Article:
Your doctor is one of your most knowledgeable partners, as well. Don’t be afraid to bring your questions to them.
3. Build a Support System
You can’t do it all alone—and you shouldn’t. Living with a chronic medical condition can be isolating, which can be detrimental to your mental health. On the flip side, having a strong and uplifting social support system can help improve your mental and emotional well‑being.
“This initial period [of adjustment] often includes not just learning more about the condition, but connecting with others, which can help reduce feelings of uncertainty or anxiety,” Hughes says.
Opening up to friends and family is a great place to start. You may also want your support network to include others who understand what you’re going through. There are many support groups comprising people who have similar conditions and with whom you can talk about your challenges, triumphs, and daily experiences. Look for your community on sites like ours or Facebook, or you could search for an in-person group near you.
4. Practice Self-Care
Being good to yourself is critically important to your mental and emotional well‑being. While you’re coping with your new diagnosis, don’t forget to practice the basics of good mental health. Good self-care includes:
- Eating well, including avoiding foods that tend to exacerbate your condition or cause symptoms or flares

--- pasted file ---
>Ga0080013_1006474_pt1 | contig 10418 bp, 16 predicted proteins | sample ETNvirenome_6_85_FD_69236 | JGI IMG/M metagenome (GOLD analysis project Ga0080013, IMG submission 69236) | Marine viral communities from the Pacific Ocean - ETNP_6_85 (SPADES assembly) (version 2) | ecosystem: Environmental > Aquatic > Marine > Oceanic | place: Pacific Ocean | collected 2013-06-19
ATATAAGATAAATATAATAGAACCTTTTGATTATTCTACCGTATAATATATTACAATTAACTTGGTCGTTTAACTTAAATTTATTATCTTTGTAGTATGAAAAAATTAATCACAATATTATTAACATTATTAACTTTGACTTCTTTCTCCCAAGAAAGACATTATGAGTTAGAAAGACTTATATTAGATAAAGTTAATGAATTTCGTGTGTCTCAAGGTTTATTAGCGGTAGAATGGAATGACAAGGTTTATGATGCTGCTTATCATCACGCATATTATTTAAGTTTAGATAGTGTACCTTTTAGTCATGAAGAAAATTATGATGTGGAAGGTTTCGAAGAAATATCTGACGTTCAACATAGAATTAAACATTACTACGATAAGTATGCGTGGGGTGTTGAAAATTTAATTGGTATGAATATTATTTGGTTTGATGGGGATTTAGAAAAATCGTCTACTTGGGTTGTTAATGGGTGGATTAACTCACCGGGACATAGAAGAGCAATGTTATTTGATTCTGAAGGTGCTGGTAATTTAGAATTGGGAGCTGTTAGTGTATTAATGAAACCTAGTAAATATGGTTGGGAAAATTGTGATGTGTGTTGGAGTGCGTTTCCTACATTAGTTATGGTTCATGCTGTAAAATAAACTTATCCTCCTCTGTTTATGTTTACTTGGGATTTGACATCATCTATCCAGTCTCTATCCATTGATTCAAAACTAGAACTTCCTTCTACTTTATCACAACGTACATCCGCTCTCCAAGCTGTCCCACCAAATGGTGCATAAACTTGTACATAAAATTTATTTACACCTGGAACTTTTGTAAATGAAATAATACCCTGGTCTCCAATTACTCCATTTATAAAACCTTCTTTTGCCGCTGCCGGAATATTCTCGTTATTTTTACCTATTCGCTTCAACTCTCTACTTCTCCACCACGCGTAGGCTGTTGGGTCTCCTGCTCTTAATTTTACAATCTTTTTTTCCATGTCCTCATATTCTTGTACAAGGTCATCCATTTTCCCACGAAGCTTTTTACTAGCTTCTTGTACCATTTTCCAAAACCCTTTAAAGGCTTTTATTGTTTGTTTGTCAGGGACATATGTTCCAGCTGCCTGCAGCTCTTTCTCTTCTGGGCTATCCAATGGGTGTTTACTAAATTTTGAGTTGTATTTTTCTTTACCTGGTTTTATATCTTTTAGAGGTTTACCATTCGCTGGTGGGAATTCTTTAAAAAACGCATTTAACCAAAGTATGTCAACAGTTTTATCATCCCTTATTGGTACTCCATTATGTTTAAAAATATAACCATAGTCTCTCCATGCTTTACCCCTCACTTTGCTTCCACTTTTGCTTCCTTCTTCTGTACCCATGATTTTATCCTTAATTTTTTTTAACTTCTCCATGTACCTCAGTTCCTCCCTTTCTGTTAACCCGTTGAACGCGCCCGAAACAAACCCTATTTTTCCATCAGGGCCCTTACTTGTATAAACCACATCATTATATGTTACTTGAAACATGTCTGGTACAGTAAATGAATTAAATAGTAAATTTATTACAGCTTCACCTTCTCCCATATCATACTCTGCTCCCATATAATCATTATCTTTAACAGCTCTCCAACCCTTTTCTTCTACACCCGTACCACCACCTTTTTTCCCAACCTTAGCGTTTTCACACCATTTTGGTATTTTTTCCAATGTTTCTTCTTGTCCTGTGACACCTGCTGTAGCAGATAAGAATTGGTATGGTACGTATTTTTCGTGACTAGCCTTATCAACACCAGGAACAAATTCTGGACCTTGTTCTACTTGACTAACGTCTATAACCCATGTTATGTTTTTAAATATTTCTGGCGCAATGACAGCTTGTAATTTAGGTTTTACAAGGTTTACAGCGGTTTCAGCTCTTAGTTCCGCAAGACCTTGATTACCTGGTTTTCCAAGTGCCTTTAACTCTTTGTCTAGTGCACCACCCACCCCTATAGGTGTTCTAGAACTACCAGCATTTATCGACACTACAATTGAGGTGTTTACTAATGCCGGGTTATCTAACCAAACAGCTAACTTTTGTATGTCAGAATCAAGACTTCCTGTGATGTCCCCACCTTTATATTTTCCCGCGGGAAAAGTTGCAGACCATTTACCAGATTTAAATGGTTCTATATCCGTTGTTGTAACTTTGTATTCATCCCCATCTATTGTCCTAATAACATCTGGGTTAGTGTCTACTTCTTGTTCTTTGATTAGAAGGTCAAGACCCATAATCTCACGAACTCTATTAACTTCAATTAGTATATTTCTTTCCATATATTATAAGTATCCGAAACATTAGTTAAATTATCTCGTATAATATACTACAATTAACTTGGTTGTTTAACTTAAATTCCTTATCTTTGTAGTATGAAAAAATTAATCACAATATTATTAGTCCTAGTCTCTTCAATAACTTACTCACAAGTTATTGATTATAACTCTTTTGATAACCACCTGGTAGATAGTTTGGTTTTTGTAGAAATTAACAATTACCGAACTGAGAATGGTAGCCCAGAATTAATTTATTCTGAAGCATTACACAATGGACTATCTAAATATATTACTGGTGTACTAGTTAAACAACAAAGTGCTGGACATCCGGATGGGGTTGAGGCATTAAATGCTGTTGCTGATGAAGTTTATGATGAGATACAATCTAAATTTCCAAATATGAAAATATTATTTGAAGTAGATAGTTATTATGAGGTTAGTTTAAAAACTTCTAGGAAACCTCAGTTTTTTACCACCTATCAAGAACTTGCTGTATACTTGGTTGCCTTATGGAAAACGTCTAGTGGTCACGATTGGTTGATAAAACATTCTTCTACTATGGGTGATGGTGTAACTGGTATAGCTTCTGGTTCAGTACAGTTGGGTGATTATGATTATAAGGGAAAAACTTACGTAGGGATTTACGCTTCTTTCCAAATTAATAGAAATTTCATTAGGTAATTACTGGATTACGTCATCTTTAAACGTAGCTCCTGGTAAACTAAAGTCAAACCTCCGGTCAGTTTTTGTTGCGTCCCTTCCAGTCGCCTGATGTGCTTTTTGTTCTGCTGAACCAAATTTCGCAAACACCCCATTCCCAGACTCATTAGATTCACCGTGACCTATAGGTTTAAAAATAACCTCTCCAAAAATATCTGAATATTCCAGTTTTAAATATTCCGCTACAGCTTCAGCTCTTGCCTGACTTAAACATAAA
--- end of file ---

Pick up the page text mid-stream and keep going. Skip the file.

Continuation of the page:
- Getting adequate exercise through walking, stretching, yoga, or other means you enjoy
- Practicing mindfulness and meditation
- Getting enough restful sleep
5. Know When It’s Time to Seek Help
If the above tips don’t seem to be helping you, you may need professional backup.
“Usually, if people just don’t feel ‘right’ or don’t feel like themselves, that’s an indicator that they should seek professional help,” says Robert W. Charlson, M.D., a psychiatrist at NYU Langone Health in New York City and an assistant professor in the departments of neurology and psychiatry at the NYU Grossman School of Medicine.
“If a person is not able to fulfill the roles that they used to, or if other people are noticing changes,” Charlson adds, “that may be a red flag and a sign that something more severe is going on.”
As a rehabilitation psychologist, Hughes works with people across all stages of their diagnoses. “It’s never too early or too late to prioritize healthcare,” she says, “and mental healthcare is healthcare.”
6. Find the Right Kind of Professional for Your Needs
You may wonder where and how to seek that professional help, and what kind of mental health professional you should see.